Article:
On Windows, there are several different mechanisms, but the most familiar is the Windows message queue. You use GetMessage to wait for a message:

struct MSG msg;
while(GetMessage(&msg, 0, NULL, NULL) > 0) {
    TranslateMessage(&msg);
    DispatchMessage(&msg);
}

Unlike Linux, you only have one message queue per thread (but not every thread has a message queue). If you want to wait for something that's not a message - like I/O - you typically have to start a new thread to do it.

When your window becomes the foreground, a message magically arrives in the queue of the thread which created the window. You still don't receive it until you call GetMessage.

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  • I see. So the blocking system call has to be implemented in the OS or the display server. And the program can call it on its own thread. Am I right? – Pineapple Seed Oct 1 '20 at 14:07
  • @PineappleSeed All system calls are part of the kernel, including the ones that tell the kernel to make your program wait for a different program. – user253751 Oct 1 '20 at 14:23
  • I get it now. Thank you very much. – Pineapple Seed Oct 1 '20 at 14:30
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First, the operating system has complete control of the computer. If it wants the app to do something it will do it.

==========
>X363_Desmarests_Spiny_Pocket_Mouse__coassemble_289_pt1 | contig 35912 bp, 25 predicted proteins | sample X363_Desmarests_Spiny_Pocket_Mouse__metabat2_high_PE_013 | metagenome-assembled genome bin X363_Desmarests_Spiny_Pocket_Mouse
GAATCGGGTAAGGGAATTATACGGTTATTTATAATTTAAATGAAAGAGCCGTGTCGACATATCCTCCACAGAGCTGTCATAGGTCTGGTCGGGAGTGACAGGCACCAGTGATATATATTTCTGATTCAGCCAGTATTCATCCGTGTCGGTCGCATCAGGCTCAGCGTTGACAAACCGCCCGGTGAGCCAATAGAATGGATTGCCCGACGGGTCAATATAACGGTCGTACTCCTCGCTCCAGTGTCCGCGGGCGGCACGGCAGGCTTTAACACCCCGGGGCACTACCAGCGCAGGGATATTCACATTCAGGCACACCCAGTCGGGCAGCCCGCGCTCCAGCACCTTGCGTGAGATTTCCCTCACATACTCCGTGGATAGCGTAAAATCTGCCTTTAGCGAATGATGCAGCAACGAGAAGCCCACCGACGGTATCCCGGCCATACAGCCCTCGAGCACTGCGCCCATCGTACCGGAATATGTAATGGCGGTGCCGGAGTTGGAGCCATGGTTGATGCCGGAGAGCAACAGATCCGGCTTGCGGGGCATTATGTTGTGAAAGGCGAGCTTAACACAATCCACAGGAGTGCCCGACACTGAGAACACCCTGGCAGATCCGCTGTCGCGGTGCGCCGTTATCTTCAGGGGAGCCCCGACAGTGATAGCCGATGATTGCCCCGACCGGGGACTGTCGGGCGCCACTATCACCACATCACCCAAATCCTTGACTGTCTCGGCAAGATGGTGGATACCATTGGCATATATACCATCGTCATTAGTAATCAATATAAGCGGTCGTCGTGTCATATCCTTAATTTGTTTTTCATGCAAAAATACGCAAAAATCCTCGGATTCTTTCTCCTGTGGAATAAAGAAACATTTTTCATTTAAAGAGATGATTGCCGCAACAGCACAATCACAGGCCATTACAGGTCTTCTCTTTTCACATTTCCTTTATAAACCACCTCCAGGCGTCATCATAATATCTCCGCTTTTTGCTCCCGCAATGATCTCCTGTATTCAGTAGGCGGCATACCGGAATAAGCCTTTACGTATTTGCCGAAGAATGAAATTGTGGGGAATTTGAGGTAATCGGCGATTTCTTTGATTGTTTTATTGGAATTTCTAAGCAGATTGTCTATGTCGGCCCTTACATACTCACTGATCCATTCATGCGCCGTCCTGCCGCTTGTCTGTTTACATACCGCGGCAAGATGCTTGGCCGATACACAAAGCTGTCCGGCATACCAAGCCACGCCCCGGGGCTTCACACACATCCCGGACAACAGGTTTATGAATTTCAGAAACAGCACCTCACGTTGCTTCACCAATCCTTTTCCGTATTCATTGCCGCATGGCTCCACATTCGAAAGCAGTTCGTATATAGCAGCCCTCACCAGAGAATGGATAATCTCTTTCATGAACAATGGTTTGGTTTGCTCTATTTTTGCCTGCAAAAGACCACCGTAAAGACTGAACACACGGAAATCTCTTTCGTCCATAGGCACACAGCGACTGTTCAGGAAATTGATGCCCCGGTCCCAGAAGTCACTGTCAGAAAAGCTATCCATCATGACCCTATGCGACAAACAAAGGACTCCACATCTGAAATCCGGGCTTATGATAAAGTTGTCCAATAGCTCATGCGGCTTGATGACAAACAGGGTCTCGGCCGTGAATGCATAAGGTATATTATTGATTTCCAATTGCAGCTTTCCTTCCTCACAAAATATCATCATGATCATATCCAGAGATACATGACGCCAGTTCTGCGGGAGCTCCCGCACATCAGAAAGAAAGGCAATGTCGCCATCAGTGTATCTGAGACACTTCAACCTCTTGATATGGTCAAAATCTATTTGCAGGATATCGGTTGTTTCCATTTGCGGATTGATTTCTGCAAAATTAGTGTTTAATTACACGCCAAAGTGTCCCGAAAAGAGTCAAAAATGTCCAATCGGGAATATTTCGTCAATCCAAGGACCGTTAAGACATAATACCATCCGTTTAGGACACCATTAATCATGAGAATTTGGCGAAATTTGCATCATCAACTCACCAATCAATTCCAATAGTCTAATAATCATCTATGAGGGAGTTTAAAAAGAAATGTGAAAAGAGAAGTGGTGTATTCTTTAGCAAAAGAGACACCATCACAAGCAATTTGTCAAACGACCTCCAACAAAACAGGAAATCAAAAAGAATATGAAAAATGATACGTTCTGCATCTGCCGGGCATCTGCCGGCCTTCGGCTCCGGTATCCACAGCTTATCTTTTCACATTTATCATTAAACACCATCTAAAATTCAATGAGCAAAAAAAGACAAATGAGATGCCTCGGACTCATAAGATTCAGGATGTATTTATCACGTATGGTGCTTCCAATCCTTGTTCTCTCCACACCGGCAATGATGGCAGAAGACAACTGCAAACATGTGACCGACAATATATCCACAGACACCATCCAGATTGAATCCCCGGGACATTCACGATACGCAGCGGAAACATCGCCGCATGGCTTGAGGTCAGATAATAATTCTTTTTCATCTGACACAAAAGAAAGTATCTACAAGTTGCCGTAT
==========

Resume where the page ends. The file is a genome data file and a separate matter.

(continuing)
The general mechanism specific to MacOS and iOS you are asking about is the Notification Center. Each application has an instance of the Notification Center. Your application registers code that it wants to be executed when some notification is received. The “springboard” process is part if the operating system, it both activates and deactivates processes and sends notifications to those processes as appropriate. It can do that because it is part of the OS and allowed to send notifications to other processes.

The OS will also call certain optional methods of the AppDelegate protocol if implemented.

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  • So the ability to send notifications to other processes or apps is implemented in iOS. In UNIX operating systems, one process can send signals to other processes if allowed. What is the mechanism of sending notifications to processes in iOS called? I would like to know how does it work. Thanks. – Pineapple Seed Oct 4 '20 at 6:28
  • MacOS and iOS are Posix. You asked about a MacOS / iOS specific notification that the app will receive using a high level API. – gnasher729 Oct 4 '20 at 7:12